My parents are both from Jamaica. My dad initially left Jamaica when he was 16 and he went to New York to join my grandma who was working as a nurse there and sending money home to raise the kids. My parents actually maintained a long distance relationship. They broke up at first, they met at like 13 years old, but they would write letters. My dad had sent my mom an engagement ring by mail when she was still in Jamaica. She ended up coming to America with her family. So it all started like that. They built a base. My dad went to the army. My older brothers are army brats.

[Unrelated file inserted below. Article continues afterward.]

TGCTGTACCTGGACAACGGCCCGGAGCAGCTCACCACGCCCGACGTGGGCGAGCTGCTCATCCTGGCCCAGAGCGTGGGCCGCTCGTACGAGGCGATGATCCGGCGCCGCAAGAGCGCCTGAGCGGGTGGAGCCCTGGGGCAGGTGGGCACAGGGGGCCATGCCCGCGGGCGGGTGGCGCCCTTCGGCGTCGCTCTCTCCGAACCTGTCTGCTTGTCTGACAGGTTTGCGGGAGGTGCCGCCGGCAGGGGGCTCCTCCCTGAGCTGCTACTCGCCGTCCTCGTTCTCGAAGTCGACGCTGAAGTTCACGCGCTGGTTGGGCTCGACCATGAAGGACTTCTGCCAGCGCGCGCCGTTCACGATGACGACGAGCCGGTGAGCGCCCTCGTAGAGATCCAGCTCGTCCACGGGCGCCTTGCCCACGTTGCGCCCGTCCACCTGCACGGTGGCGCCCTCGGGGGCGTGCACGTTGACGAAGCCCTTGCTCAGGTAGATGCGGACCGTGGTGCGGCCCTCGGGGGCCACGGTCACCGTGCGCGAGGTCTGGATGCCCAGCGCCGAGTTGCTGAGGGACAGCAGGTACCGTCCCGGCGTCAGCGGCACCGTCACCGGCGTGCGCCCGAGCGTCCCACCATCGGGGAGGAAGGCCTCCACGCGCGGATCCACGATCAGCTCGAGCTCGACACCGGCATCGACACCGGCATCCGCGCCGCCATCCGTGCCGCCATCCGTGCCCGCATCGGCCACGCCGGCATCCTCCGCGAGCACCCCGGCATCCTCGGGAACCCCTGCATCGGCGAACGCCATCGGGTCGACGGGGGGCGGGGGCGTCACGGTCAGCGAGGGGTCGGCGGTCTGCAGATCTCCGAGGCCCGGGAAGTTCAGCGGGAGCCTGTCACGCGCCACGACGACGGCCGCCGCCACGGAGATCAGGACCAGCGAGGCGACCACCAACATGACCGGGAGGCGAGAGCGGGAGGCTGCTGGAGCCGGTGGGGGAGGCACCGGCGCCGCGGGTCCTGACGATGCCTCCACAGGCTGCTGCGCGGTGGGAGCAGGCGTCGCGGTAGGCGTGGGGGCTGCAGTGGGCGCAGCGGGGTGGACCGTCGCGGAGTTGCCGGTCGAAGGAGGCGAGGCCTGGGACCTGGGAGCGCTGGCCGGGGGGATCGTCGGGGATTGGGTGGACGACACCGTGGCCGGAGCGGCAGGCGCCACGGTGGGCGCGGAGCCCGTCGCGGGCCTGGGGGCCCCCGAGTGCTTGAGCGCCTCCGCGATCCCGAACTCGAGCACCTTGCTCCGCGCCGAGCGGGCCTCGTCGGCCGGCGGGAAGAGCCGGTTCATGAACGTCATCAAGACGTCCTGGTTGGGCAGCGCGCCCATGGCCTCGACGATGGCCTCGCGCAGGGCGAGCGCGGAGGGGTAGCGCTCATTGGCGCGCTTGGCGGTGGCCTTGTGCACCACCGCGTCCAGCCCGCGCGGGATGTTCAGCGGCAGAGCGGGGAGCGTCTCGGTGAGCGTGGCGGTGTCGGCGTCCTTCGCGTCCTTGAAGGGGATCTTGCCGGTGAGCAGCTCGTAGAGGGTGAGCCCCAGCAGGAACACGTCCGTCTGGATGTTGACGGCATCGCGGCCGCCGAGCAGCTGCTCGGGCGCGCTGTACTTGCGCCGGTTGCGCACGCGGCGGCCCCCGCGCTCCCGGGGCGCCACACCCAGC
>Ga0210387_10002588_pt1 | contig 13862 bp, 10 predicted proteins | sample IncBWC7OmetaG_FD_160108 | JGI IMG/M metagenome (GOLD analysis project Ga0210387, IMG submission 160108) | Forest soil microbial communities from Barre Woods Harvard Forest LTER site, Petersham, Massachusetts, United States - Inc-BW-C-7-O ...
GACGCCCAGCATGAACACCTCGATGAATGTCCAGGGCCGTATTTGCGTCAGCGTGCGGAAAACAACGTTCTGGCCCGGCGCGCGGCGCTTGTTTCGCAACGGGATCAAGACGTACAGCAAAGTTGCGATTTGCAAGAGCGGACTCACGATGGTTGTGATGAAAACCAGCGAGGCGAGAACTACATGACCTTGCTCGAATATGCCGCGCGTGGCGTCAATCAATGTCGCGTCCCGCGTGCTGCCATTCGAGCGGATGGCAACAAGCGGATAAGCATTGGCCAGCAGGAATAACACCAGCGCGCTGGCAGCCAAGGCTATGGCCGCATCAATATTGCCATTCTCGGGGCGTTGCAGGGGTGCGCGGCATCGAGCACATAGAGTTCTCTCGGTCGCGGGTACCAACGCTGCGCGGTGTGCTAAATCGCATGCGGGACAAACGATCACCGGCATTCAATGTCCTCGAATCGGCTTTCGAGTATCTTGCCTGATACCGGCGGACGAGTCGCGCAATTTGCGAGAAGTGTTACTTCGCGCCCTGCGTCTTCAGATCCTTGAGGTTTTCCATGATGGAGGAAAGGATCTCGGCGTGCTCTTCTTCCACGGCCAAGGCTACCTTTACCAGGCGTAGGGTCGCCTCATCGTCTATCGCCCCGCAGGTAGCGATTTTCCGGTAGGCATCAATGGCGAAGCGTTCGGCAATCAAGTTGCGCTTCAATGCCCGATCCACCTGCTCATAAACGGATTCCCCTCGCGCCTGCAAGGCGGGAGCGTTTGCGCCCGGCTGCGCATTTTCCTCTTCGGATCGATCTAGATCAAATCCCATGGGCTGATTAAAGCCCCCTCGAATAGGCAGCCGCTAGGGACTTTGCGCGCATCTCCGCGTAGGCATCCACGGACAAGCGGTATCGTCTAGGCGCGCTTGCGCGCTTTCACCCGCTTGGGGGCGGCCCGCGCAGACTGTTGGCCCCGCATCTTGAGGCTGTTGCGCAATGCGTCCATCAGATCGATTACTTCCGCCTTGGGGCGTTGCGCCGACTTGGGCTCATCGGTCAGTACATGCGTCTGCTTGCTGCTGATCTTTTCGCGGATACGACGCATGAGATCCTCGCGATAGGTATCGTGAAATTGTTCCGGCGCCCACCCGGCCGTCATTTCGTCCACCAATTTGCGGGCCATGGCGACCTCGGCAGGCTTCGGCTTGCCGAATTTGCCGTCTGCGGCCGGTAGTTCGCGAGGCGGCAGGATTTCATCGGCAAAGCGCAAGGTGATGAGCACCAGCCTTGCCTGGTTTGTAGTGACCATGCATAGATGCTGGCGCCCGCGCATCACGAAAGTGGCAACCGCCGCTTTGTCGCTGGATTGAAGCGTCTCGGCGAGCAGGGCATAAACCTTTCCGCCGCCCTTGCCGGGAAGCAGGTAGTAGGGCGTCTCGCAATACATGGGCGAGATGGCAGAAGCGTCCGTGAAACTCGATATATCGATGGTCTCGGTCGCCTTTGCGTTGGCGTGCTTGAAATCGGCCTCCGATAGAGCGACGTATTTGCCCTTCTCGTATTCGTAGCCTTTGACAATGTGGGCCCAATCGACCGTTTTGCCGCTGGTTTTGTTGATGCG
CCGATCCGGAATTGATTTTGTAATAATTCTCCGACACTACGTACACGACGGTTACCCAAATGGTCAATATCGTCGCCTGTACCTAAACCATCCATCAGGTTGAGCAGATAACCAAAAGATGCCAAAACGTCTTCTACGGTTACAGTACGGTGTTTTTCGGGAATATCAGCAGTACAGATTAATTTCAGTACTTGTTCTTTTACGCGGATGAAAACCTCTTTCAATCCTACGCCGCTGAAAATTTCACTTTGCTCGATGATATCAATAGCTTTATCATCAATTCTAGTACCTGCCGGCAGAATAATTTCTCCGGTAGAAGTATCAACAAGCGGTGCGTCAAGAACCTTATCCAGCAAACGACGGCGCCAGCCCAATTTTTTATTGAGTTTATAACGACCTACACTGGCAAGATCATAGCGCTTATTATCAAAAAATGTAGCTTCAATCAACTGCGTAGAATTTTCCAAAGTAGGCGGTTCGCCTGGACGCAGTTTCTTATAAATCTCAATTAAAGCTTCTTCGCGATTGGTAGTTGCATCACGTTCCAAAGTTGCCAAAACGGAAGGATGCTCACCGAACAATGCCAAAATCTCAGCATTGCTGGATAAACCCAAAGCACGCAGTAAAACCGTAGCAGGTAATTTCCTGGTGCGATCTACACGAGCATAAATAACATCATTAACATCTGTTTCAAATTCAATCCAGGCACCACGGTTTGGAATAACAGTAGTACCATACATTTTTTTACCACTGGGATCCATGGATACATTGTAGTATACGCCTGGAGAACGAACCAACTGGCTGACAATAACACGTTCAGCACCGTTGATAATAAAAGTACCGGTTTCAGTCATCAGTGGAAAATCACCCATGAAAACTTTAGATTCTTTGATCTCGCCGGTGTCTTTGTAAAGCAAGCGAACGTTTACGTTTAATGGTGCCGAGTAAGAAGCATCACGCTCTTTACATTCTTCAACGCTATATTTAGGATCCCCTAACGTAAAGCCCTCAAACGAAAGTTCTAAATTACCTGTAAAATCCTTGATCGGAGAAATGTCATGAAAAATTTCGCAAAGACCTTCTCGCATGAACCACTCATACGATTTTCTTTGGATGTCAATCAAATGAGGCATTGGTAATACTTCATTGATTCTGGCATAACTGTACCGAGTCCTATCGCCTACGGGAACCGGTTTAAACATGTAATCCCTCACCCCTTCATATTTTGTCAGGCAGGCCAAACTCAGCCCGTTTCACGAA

Growing up, my parents’ life would look completely different from my own. My parents have lots of siblings and they grew up in like 2 bedroom houses. It’s funny because whenever I heard stories of their lives, it sounded like they had the best childhood. I was like, what? That is amazing. You guys had mango trees, like anything you wanted would be right outside, just walking around the countryside, go to the beaches, fresh food. I was envious! I lived in the suburbs. I could ride my bike down the cul-de-sac and my parents would tell me to come back. My parents’ life sounded so fun. As I got older, I started to see the difference and comparing. Yes it sounded fun, but at the same time, how they grew up, looking at that from here, our perspective would be poverty. But they loved it! It made me appreciative. There’s a reason why they came to America, there’s a reason why they brought their family over. They came for opportunities. – Franzene